A ruling made by the U.S. Supreme Court on Monday may make it harder for dodgy patent lawsuits to be filed in friendly courts. The decision came from a legal battle between beverage flavoring company TC Heartland LLC and food and beverage company Kraft Heinz Co. Kraft started the battle when it filed a patent suit involving liquid water flavorings against Heartland, a subsidiary of Heartland Consumer Products Holdings, in Delaware federal court.

Heartland filed to transfer the case to its home base in Indiana, saying that it has no presence in Delaware and 98 percent of its sales are outside of that state. Last year, the appeals court denied the transfer. The Federal Circuit denied Heartland’s transfer by relying on a 1990 ruling that loosened the geographic limits on patent cases. Heartland argued to the Supreme Court that its own precedent from 1957 held that patent suits are governed by a specific law allowing suits only where defendants are incorporated.

Even though the lawsuit was not filed in Texas, the arguments in the case touched on the peculiar fact that more than 40 percent of all patent lawsuits are filed in East Texas. A single federal court district in rural East Texas has seen a steady flow of patent litigation because of its reputation for having rules and juries that favor plaintiffs bringing infringement suits. According to a study published in a Stanford Law School journal, 90 percent of those lawsuits are brought by “patent trolls,” individuals and companies that generate revenue by suing over patents instead of actually making products.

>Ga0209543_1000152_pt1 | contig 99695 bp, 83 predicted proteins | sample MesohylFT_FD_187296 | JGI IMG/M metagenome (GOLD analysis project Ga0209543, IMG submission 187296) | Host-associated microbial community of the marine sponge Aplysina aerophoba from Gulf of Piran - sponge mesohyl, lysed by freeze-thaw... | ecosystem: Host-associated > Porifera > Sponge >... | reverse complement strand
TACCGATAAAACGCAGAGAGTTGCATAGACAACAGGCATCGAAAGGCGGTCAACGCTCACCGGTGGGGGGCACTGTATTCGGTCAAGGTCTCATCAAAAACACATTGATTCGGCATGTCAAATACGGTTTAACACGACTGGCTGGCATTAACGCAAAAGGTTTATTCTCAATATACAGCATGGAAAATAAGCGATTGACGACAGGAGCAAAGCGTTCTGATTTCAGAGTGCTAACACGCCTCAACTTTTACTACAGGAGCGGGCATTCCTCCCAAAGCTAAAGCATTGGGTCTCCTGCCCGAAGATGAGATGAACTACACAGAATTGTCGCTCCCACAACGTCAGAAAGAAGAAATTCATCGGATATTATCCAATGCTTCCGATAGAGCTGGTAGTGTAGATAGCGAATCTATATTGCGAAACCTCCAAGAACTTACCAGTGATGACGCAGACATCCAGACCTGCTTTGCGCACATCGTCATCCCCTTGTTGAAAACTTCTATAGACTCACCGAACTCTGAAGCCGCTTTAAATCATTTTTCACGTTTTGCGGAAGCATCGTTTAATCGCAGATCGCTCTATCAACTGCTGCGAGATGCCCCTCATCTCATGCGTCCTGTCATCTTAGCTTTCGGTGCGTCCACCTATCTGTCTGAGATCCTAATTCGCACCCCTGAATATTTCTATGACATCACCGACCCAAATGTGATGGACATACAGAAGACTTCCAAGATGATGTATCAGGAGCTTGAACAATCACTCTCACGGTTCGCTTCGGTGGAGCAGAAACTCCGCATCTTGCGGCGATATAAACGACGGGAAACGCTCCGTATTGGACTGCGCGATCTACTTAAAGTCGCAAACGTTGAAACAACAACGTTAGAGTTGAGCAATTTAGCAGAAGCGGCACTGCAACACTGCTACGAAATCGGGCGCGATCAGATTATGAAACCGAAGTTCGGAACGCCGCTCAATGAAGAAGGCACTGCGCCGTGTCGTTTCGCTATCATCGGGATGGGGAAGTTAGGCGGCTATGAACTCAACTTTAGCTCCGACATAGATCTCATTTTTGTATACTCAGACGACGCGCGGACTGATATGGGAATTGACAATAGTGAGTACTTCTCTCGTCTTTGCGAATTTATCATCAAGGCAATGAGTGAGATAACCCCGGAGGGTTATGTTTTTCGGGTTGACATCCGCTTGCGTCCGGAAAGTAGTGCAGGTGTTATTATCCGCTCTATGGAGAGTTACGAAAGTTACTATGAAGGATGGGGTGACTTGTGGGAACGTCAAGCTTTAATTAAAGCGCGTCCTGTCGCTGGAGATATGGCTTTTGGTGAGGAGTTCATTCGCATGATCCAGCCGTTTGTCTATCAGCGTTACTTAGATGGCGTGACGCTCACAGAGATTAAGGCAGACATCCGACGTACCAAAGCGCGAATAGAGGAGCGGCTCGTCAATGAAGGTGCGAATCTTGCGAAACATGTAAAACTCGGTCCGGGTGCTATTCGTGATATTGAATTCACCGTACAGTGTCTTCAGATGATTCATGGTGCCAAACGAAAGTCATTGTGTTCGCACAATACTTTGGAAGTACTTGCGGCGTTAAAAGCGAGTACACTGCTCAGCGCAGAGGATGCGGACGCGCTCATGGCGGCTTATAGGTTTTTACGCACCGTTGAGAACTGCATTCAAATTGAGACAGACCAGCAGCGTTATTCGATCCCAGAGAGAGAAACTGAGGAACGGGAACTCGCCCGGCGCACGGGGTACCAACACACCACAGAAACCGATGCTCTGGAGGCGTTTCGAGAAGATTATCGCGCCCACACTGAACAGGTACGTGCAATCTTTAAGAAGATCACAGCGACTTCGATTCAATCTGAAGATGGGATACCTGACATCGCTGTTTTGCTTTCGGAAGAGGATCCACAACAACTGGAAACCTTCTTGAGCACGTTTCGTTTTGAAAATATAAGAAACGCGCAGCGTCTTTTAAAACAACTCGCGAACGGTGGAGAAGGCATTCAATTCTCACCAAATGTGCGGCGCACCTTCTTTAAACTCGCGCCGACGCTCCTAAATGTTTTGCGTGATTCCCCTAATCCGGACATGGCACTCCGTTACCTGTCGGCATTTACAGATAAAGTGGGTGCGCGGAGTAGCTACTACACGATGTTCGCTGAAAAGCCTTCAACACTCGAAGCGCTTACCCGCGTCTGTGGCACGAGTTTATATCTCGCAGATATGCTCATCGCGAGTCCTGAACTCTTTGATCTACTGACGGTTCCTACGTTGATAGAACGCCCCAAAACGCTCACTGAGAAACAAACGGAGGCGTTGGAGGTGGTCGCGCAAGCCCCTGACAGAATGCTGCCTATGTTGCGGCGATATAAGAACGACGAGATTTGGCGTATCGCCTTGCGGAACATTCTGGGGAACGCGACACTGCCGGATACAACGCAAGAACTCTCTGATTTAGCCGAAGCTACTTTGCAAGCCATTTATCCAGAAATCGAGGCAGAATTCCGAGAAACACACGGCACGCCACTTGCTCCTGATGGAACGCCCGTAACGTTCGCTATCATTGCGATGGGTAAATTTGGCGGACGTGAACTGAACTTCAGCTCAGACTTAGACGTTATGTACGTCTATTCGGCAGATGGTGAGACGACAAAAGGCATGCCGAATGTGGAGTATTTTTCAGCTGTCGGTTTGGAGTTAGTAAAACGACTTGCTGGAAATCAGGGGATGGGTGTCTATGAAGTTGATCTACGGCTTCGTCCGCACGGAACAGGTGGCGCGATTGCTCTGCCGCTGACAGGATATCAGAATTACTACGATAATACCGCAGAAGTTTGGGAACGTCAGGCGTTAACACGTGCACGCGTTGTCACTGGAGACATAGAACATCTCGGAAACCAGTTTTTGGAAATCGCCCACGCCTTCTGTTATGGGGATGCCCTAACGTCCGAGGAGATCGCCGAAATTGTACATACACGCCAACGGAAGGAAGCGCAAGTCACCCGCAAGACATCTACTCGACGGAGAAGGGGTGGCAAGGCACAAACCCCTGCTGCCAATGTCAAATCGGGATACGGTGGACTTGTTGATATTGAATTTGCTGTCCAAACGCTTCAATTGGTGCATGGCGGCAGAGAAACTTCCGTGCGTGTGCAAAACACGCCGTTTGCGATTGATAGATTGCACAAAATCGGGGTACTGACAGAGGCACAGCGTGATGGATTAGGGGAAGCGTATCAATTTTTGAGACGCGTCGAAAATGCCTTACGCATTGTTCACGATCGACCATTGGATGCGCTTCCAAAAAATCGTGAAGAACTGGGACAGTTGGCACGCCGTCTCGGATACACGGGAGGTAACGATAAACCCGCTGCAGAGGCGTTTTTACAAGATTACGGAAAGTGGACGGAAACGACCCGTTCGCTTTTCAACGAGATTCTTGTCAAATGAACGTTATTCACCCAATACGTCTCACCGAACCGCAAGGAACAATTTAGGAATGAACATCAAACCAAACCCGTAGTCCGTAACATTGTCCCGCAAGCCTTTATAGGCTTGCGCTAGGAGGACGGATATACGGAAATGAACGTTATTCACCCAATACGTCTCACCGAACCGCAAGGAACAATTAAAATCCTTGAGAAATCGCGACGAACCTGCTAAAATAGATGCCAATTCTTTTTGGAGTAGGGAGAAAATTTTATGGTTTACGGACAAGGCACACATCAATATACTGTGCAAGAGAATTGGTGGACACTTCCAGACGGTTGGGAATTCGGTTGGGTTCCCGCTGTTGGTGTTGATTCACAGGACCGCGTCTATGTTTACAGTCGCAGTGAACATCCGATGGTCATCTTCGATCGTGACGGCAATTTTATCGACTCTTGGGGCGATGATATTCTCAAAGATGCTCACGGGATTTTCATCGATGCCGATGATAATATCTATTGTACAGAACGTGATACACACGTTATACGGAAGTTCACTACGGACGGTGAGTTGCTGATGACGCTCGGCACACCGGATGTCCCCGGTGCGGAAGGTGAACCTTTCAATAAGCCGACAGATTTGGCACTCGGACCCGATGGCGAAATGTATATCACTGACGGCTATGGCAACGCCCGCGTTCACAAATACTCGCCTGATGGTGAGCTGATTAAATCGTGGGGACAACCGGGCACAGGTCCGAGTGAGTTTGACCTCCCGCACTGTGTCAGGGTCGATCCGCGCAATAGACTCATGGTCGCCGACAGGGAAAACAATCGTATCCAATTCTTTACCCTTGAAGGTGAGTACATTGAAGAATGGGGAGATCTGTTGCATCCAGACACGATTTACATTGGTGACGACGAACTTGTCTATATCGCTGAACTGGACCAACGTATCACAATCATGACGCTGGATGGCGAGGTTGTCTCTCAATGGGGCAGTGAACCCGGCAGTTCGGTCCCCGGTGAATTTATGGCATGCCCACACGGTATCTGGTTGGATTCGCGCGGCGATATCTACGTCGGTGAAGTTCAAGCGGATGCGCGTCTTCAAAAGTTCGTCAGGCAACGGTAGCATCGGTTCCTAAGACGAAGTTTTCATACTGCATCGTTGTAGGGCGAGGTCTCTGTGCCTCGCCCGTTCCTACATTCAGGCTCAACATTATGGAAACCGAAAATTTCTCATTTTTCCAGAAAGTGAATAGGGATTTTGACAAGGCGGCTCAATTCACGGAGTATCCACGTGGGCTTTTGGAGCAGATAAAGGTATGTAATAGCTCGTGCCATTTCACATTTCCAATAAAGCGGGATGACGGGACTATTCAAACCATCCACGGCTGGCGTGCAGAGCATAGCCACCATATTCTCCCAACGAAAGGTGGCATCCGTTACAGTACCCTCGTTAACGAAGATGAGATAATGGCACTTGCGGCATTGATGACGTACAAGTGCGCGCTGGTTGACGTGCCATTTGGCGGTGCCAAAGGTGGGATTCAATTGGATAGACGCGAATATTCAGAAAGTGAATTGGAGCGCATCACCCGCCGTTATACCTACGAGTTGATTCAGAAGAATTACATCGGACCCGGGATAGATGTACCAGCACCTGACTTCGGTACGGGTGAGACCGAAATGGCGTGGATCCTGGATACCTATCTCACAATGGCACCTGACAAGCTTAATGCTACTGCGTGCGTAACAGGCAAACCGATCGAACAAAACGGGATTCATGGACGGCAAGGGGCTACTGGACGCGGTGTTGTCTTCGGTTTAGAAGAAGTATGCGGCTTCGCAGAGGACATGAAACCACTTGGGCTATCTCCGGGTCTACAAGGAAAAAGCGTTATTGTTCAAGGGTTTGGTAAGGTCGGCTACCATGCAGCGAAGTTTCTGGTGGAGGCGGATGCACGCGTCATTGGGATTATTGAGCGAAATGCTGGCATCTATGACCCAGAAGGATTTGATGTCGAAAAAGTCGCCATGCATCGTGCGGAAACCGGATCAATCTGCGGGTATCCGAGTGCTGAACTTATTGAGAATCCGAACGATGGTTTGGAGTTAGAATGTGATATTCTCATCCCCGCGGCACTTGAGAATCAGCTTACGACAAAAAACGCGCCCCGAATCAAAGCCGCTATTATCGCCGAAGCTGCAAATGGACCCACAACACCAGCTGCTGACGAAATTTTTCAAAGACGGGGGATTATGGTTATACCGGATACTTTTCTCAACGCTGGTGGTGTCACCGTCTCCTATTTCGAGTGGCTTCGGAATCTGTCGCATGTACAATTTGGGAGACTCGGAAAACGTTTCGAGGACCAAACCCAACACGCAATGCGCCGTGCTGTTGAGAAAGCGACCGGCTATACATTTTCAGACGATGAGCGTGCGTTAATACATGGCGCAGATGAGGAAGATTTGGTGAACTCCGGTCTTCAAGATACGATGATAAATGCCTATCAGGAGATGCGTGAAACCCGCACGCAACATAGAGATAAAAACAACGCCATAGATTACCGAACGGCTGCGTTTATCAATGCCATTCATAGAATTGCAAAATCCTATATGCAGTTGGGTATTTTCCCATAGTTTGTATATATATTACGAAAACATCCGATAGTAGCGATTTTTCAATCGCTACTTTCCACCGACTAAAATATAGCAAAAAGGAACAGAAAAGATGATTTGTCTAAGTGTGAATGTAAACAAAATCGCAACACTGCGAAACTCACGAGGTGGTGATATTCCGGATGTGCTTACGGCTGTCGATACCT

The Supreme Court agreed with Heartland in a unanimous decision. The justices ruled 8-0 that patent suits can be filed only in courts located in the jurisdiction where the targeted company is incorporated. Justice Neil Gorsuch joined the court after it heard arguments in the case and did not participate in the decision.

The decision tightened rules for where patent cases can be filed and upends 27 years of law governing patent infringement cases. Heartland said the ruling will limit the ability to “shop” for friendly courts. Kraft Senior Vice President Michael Mullen said the company was disappointed in the ruling.

The change could potentially dissuade some patent cases from being launched in the first place. It would potentially make it harder to extract lucrative settlements from businesses and easier for defendants to get cases dismissed. These patent cases have been a major irritant for tech giants like Apple, Samsung Electronics, Microsoft, and Alphabet Inc’s Google. These firms have been vocal about the need for legislation to curb patent suits.

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